Puppy Nipping: How To REALLY Stop It

If your looking for one of the best strategies for how to stop puppy nipping quickly… without having to resort to hitting, yelling or getting all bent out of shape towards your dog, read this question that I’ve answered from one of my dog training clients:

*** Question From A Client ***

Hi Chet,

I recently purchased your dog training videos online.  I am working through them but I am having quite a difficult time with bite inhibition on hands, clothes, legs you get the idea. I am not sure if I expect too much or am doing something incorrect.  My puppy is an 11 week old Chocolate lab. If you have any pointers I would really appreciate them.

Thank you,

Nadine Cressman

>>> My Comments:

I’ve got two comments for you Nadine,

First off, you should find it helpful to realize that all puppies nip, and it’s normal.

And it’s helpful to realize that just like a human babies needs to chew on things when they’re cutting their first teeth, a puppy has the same needs.

This means that your puppy finds it extremely rewarding to chew, so getting rid of your dogs desire to chew is probably not going to happen.

Instead we want to try to direct your dog to chew things that we think are OK to chew on, which means you’re REALLY going to want to stock up on a variety of dog toys from Kongs, to hard rubber chew toys, balls etc.

Get your dog as many chew toys as possible, the first step to fixing nipping is making sure he has toys to chew on.

The second thing you’ll find it helpful to know is that your dog thinks chewing is FUN too, and your puppy is really just trying to play with you when he nips at a young age.

REMEMBER, when ever we can find the dogs true motivation for doing a behavior is when we have the strongest ability to control his behavior.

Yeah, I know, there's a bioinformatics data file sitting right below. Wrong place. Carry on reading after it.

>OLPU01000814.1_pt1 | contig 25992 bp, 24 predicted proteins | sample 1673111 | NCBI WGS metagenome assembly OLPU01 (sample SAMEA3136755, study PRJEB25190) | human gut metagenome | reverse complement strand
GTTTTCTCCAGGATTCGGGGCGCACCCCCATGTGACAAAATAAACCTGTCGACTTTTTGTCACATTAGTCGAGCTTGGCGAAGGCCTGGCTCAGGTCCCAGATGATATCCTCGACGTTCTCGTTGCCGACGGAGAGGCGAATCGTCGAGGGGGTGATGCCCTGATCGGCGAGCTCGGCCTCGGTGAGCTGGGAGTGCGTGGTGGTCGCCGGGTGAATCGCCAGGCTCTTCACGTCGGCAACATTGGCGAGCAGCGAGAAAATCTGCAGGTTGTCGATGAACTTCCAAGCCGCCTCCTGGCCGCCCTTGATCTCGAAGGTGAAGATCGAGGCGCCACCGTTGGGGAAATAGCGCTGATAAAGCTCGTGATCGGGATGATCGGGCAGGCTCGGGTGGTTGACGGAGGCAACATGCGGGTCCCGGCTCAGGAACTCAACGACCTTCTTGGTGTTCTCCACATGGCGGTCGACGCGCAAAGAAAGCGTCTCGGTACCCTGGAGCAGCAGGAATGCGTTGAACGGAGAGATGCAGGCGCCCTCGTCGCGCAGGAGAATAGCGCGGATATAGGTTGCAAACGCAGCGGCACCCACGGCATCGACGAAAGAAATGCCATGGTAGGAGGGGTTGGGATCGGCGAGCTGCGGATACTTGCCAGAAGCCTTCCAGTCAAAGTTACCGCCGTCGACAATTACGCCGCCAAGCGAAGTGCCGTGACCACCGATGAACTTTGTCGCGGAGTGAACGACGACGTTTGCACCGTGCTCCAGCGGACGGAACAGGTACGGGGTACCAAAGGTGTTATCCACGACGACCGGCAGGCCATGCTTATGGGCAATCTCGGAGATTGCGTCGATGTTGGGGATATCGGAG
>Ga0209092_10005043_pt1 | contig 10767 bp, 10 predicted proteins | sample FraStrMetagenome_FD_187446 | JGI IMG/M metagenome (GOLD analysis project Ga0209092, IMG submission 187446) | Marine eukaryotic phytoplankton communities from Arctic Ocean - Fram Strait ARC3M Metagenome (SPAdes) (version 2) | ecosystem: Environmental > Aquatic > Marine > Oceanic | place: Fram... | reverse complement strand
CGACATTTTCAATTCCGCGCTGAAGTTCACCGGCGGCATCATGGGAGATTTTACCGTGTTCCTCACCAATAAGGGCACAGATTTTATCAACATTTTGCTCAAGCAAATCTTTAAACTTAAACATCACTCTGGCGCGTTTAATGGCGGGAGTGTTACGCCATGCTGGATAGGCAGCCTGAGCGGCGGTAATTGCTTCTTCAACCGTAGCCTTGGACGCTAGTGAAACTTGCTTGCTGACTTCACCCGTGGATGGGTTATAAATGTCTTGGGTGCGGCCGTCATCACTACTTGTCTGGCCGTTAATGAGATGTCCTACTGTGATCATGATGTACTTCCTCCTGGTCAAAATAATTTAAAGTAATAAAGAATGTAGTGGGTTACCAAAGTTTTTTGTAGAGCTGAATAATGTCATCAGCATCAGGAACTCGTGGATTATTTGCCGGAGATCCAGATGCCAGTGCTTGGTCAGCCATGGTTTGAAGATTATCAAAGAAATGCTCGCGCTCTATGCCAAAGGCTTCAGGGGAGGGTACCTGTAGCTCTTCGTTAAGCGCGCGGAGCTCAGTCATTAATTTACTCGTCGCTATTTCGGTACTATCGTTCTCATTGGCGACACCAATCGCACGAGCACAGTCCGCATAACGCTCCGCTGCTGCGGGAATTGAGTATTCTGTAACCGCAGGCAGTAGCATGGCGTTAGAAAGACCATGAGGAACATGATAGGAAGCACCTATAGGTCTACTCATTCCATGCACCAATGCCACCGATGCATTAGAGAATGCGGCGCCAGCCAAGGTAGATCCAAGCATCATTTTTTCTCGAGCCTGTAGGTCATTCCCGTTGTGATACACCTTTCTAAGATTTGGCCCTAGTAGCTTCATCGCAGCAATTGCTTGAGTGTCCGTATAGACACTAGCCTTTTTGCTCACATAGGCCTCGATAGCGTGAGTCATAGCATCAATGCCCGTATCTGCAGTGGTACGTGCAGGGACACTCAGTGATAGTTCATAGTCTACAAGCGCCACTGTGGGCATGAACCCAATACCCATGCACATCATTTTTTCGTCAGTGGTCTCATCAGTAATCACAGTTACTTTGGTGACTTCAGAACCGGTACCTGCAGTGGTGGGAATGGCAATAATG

In this case, since we know that your dog wants to have fun, we can make sure that when he’s behaving the way we want him to (ie. not nipping) we play with him…

And the second he breaks our rules of play by nipping, we stand up, turn around and ignore him… thus withholding the one thing he wants more then anything — YOUR ATTENTION!

Keep ignoring your dog until he stops looking at you and wondering why you stopped playing, and then go back down and start playing with him again.

This will teach your puppy that nipping means the fun ends… so as long as he likes playing with you he’ll eventually stop nipping because he wants to keep playing.

It’s a gentle approach that doesn’t require you to yell, hit or get all bent out of shape trying to reprimand your dog for nipping too hard, and it’s VERY effective.

>IMPORTANT: If you do not already have my Hands Off Dog Training program it is a must have for all puppy owners.  Getting a puppy trained right while he’s still young is the STRONGEST way to make sure he doesn’t develop problems like aggression, or out of control behaviors in the future.

You can learn more about my Hands Off dog training program by clicking here:


Hopefully that helps!


P.S. If you tried this technique and it worked for you, tell me about it, I’d love to share your success with other readers to help motivate them to want to fix their dog’s problems too!

Just send your story to info@thedogtrainingsecret.com and I’ll include it in a future newsletter.

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  1. Debbie says:

    What do you do when the puppy keeps biting when you turn your back? Mine takes it as an invitation to bite at my backside. Either that or he just runs off to bite my other dogs.


    Suzan Reply:

    I have several dogs & have 2 that will nip at my heels when I come in the door and when I say, “Let’s go outside.” The female is the worst one. I will stop & tell her, “NO!”. Sometimes it works, but not every time.


  2. Vicky says:

    My 4 mo old Rot puppy is agrassive toward me showing her teeth and bites at me when I touch her collar . Please help me at wits end with her


    Minette Reply:

    Since I can’t see the behavior it would be unethical of me to tell you what to do.

    If I say the wrong thing you could be bitten badly.

    I recommend getting a veterinary behaviorist to your house to witness the behavior and put you both on a behavior modification program.

    Don’t WAIT!!! This is very serious behavior at this age!


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